Avatar review – James Cameron’s laboriously silly blockbuster shows its age

As a curtain-raiser to the forthcoming sequel, unpromisingly subtitled The Way of Water – downwards? – James Cameron’s original Avatar from 2009 is being re-released. This was his folie de grandeur and vast, mystifying epic sci-fi fantasy that at the time was solemnly praised for its introduction of a new, improved immersive 3D technology. And for a while after Avatar was released, 3D ruled for all big-budget action movies. But then 3D was quietly dropped without anyone saying a word. Will the Avatar 2 be presented in 3D? Perhaps so, and perhaps that will make it the box office blockbuster that the exhibition sector is saying cinema badly needs. The advance word on its use of High Frame Rate is good.

Well, it has to be said that Avatar 1 has aged uneasily in the years since 2009. This is the strange, contorted story of Planet Earth a hundred years into the future attempting to solve its energy security issues (as we have learned to say in 2022) by mining a vital new mineral called “unobtanium” from a distant planet, to be found in the centre of a lush tropical forest whose indigenous blue-faced inhabitants are called Na’vi – but look like Smurfs. Humanity has a plan to create remote-controlled Na’vi bodies, or “avatars”, which can be piloted into the jungle to entreat with the Na’vi peoples and ask what it might take to get them to withdraw voluntarily. Disabled, wheelchair-using war veteran Jake Sully, played by Sam Worthington, is thrilled to be given the existentially liberating chance to inhabit one of these avatars: and winds up going native and falling in love with one of the Na’vi: Neytiri, played by Zoe Saldana.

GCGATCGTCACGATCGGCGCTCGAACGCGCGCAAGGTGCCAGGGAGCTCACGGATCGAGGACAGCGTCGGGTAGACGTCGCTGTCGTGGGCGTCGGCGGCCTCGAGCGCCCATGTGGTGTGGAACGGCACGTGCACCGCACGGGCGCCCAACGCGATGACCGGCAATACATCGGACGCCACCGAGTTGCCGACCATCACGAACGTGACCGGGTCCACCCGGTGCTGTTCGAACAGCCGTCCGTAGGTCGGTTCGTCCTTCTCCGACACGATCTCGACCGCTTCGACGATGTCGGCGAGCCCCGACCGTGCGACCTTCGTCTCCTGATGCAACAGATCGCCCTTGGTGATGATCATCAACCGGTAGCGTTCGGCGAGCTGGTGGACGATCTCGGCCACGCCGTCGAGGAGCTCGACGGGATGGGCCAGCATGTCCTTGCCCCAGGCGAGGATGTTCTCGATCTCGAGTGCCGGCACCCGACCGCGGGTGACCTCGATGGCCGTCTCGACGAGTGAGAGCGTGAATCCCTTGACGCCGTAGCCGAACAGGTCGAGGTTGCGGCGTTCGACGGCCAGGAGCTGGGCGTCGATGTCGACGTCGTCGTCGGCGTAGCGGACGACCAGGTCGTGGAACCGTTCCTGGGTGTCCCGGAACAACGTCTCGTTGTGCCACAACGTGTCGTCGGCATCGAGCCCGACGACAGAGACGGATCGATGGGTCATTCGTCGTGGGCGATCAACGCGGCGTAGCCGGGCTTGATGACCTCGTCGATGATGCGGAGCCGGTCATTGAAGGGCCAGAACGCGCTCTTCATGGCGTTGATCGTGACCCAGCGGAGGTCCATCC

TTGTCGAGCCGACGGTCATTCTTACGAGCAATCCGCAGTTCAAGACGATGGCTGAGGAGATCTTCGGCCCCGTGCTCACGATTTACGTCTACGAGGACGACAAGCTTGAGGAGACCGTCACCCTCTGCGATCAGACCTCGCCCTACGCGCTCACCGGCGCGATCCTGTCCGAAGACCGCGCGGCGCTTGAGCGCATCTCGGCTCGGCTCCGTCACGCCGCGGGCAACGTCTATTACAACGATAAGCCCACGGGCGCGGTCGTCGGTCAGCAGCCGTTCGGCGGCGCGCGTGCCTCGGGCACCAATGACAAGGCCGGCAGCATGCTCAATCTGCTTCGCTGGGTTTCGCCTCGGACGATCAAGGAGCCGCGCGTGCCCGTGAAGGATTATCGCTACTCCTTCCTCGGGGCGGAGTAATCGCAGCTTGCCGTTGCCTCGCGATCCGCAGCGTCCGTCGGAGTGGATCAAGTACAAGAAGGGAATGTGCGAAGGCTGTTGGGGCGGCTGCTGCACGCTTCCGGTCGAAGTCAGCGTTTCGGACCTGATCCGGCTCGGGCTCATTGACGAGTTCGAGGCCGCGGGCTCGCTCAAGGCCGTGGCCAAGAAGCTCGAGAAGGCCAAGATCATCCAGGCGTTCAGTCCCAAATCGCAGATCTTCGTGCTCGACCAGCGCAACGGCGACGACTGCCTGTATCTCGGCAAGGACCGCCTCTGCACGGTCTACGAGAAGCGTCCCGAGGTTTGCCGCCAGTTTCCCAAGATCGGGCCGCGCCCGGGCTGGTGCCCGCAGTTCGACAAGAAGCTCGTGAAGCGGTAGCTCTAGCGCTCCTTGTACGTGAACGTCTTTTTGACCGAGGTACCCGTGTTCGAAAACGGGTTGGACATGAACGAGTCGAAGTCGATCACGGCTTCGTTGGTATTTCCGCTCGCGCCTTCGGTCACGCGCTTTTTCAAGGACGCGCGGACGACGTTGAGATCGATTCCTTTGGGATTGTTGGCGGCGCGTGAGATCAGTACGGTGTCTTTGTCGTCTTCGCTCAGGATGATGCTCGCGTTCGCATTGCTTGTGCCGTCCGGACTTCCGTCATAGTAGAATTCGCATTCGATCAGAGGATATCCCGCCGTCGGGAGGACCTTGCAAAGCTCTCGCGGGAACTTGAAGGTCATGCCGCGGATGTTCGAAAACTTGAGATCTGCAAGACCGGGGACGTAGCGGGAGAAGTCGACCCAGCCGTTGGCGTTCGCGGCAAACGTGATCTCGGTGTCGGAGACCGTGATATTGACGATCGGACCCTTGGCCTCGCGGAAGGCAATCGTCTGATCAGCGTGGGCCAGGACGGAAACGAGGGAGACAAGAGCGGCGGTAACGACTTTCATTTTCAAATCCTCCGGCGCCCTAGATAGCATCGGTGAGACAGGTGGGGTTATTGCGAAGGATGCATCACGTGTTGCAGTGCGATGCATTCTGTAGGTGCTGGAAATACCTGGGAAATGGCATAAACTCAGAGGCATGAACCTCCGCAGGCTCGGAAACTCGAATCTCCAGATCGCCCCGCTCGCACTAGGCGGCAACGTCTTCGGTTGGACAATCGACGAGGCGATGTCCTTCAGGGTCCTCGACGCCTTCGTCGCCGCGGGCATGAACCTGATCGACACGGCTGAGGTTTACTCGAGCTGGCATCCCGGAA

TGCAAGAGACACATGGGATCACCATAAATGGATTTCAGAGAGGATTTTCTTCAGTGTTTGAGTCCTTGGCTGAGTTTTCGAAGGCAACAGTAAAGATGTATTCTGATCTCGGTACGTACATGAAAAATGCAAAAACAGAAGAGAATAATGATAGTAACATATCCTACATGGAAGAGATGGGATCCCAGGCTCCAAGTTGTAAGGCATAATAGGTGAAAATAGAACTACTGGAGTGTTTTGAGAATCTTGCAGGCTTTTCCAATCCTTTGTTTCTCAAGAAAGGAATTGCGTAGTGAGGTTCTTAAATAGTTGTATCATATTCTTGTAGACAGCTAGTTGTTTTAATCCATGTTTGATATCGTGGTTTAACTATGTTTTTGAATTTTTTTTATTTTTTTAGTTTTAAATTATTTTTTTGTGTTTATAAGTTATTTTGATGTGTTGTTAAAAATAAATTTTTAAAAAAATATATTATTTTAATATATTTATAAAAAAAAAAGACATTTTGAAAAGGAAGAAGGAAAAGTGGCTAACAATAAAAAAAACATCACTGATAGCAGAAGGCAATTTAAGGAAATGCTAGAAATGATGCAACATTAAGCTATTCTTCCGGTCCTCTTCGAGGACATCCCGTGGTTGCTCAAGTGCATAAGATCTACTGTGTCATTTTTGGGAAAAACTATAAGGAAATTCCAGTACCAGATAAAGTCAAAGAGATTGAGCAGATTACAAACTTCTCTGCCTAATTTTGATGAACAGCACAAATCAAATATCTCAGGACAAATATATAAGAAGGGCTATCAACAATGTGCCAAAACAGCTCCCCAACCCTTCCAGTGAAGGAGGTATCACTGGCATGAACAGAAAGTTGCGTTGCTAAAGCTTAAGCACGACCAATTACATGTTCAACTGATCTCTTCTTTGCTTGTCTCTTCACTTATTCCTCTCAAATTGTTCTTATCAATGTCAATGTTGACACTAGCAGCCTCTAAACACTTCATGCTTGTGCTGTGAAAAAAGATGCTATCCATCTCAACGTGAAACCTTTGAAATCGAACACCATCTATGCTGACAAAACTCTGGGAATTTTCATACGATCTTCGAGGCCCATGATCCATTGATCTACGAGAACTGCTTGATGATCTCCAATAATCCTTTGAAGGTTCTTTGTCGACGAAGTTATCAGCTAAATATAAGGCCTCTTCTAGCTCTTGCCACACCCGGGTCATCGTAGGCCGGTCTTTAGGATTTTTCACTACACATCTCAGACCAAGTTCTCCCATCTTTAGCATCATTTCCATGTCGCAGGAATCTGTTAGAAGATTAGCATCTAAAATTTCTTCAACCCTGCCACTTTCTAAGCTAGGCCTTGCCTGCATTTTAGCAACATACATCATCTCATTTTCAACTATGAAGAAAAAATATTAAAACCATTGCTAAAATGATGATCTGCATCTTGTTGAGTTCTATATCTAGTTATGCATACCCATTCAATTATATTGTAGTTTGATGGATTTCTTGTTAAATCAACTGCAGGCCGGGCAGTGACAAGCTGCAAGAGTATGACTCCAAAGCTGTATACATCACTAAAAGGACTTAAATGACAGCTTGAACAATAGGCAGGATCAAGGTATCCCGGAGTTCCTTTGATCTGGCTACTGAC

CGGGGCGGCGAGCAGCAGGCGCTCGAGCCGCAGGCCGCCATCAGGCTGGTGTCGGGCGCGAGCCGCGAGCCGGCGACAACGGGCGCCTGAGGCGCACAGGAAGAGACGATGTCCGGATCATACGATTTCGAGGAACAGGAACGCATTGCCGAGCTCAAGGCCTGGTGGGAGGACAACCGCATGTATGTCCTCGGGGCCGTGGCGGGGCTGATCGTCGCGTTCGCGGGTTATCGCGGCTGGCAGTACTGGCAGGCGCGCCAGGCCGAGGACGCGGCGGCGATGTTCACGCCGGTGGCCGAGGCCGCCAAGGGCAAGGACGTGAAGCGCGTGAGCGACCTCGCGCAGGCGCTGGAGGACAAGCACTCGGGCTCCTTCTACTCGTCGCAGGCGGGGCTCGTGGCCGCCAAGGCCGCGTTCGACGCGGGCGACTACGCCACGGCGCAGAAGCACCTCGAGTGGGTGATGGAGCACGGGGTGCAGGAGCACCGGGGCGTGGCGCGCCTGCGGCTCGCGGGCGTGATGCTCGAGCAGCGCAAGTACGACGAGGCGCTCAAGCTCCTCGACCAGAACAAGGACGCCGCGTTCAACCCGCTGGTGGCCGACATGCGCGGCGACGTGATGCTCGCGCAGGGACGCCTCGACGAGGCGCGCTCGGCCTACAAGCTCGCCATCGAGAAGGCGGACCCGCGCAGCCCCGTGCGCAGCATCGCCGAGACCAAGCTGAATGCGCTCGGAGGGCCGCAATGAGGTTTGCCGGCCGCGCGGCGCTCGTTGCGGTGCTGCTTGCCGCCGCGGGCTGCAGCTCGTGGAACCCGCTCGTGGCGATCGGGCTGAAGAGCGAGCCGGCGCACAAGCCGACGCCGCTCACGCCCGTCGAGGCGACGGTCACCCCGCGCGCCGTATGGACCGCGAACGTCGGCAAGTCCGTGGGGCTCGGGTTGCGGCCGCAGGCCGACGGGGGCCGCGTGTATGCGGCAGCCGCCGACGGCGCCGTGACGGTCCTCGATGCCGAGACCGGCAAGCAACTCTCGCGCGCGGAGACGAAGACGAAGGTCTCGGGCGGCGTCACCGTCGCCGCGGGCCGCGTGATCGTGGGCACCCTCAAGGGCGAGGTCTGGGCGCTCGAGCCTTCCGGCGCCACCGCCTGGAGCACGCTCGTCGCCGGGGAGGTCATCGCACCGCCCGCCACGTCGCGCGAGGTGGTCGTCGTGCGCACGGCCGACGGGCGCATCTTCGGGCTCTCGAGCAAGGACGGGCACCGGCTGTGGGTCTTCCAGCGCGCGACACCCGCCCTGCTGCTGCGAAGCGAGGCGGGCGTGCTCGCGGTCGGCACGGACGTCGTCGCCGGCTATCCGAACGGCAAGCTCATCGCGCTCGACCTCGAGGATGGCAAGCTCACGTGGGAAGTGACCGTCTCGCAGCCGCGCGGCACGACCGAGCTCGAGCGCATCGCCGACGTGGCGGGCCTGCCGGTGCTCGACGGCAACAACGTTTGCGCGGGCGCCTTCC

The sheer laborious silliness of Avatar feels like harder work the second time around and its essential problem is more prominent. This film came out in 2009, on a political cusp: it couldn’t quite make its mind up about whether it was a gung-ho shock’n’awe action movie or not: a Dubya film that had entered the more caring world of Obama. Technical innovation in movies can quickly look not obsolete exactly, but less like an overwhelming reason to feel excited. Cameron’s Titanic and Terminators are still favourites because of the great storytelling. It remains to be seen whether the grandiose-yet-twee Na’vi are going to command the same attention.

Avatar is released on 23 September in cinemas.